Monday, March 30, 2009

"Lattice Window" Rag Quilt

Last weekend, I washed my second rag quilt. Before the photos, here are a couple of reminders for my future self-- or tips for anyone new to rag quilting:

First Tip:
Double or triple check that you've snipped all the seams of your quilt, but even after that, be sure to give it one more good look when you take it out of the washer. If you're like me, you'll probably find that you've missed at least one seam. It's much easier to notice at this step, and if catch it now, before popping it into the dryer, the seam will rag enough that it won't be glaringly obvious.

Second Tip:
Even after removing copious amounts of threads and lint after washing and repeatedly cleaning the lint filter during drying, I still find that the back of my quilts-- the flannel sides-- are very messy. (This is after the first laundering. I hope that this will be less of an issue on subsequent washings, but I haven't needed to wash them again, yet, so I can't say for sure. Pilling will probably always be something of a problem, with flannel.) I end up devoting quite a bit of time to just brushing the flannel squares clean with a lint brush-- and picking off particularly stubborn bits by hand. This may vary somewhat from fabric to fabric. Admittedly, I generally don't use expensive flannel, and that may make some difference.

It occurred to me (while I was busily cleaning this latest quilt) that putting it back into the dryer for even longer (without heat, this time) might have helped reduce the mess. By that time, I'd already progressed so far in the cleaning that it wasn't worth risking my investment of time to try it (what if it came out messy all over, again?!). It might be worth a try, next time, but the dryer's never going to be able to remove all of the mess.

In any case, if you notice that your freshly-laundered quilt looks a little shabby, do try giving it a good brushing or picking over. It makes a tremendous difference in the look of your quilt. Yes, it is annoying-- especially if you thought you were finally finished-- but after all the time and effort you've already put into it, it's definitely worth going one step further. (If you're doing a lot of rag quilting, you might consider getting a sweater shaver. I've seen others recommend them, and it probably does make the job go faster and easier.)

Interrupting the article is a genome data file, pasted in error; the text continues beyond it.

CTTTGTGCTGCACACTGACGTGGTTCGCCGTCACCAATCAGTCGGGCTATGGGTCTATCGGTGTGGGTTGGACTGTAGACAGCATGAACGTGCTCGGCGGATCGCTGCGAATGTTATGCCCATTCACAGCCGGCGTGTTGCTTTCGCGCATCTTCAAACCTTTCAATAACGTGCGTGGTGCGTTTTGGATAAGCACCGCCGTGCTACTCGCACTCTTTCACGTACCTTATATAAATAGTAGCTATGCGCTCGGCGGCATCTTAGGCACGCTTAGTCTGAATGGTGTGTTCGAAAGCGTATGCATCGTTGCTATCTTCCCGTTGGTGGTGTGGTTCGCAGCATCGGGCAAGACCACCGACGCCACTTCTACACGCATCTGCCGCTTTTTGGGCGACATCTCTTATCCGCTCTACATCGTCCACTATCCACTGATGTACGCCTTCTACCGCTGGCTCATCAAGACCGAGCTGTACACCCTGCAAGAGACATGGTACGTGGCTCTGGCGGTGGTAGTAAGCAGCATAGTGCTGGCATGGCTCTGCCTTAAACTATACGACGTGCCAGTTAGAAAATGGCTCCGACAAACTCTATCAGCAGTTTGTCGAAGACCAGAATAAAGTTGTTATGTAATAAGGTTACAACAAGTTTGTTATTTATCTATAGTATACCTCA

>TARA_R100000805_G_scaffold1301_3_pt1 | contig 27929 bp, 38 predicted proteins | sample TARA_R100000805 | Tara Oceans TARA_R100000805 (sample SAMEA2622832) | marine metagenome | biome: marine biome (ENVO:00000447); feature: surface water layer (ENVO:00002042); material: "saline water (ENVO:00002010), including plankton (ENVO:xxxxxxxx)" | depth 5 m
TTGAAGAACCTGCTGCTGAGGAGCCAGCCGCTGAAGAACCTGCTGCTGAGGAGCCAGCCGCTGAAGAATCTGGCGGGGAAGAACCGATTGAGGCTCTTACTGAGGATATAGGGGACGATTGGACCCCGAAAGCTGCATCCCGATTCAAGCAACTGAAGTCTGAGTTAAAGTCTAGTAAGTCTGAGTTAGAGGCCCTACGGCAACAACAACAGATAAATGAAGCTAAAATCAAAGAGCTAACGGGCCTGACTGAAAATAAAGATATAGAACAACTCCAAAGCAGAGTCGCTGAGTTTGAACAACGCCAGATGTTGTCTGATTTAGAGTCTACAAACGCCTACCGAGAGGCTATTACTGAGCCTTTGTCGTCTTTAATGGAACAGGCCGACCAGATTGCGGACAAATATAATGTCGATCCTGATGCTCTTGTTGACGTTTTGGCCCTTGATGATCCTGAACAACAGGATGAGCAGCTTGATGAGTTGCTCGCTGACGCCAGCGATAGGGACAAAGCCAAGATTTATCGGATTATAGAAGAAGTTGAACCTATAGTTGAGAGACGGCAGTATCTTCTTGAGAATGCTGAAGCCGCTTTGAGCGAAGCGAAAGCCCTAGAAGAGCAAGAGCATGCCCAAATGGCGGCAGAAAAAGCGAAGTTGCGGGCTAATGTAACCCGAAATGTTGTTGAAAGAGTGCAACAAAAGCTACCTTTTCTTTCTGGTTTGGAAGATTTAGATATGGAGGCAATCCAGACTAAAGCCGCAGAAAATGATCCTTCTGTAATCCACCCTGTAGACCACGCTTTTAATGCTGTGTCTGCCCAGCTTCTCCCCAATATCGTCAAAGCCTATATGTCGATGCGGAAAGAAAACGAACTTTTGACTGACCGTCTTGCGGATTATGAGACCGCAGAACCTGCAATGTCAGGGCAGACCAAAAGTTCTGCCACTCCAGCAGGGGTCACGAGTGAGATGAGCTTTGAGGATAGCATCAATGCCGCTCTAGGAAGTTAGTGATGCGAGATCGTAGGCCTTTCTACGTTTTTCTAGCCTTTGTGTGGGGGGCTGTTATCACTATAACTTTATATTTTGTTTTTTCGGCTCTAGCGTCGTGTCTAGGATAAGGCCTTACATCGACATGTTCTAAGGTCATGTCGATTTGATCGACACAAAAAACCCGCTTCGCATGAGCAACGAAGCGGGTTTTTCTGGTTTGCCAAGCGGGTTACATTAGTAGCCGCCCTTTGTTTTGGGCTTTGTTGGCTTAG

So-- enough of the tips! Bring on the photos!! ;o)

First, a couple of the front:



Now one of the flannel backing:


Oh, if you only knew what trouble I had to go through to get those colors/patterns to line up correctly! I'm ashamed to admit how much of a problem it was-- I still don't see how I got so turned around-- but in the end, it all worked out. (After a little seam-ripping and re-sewing...)

And finally, one more "natural" photo of the quilt. (What? Of course a quilt can be "natural" in a photo. (g) Notice how un-posed it looks? This is totally a candid shot.)


When I was sketching out my idea for this quilt, I knew it reminded me of something, but I wasn't sure what. I finally realized that I was thinking of a set in the 2006 version of Jane Eyre. (Yes, I'm completely serious. Stay with me for a minute; I promise I'm going somewhere quilt-related with this...)

In the scene where Jane goes to meet Mr. Rochester for the first time (formally), there are these mullioned lattice windows in the background, and the little diamond-shaped panes look like a random selection of blues and greys. (Can you tell I've seen this series more than a few times? (g)) The quilt (on paper) reminded me of those windows. I think the actual quilt looks less like the windows than my sketch did, but still... I've "had a thing" for unusual windows for many years, so I kind of like thinking of this as my "Jane Eyre Window Quilt".

As a matter of fact, here are a couple of stills from the miniseries, for those of you who don't share my obsession with Jane Eyre. ;o)



Well, anyway, there it is, whether or not anyone else will see the resemblance. (g)

Phew! I'm glad to have finally finished that quilt! I had fun working on it, but when I thought I was almost finished and then saw my mistake(s) on the back. . . Well, let's just say that that quilt has heard a few choice words. ;o) Though I may eventually decide to make something similar to this one, I don't think my next quilt, at least, will be "on point" with a pattern on the back!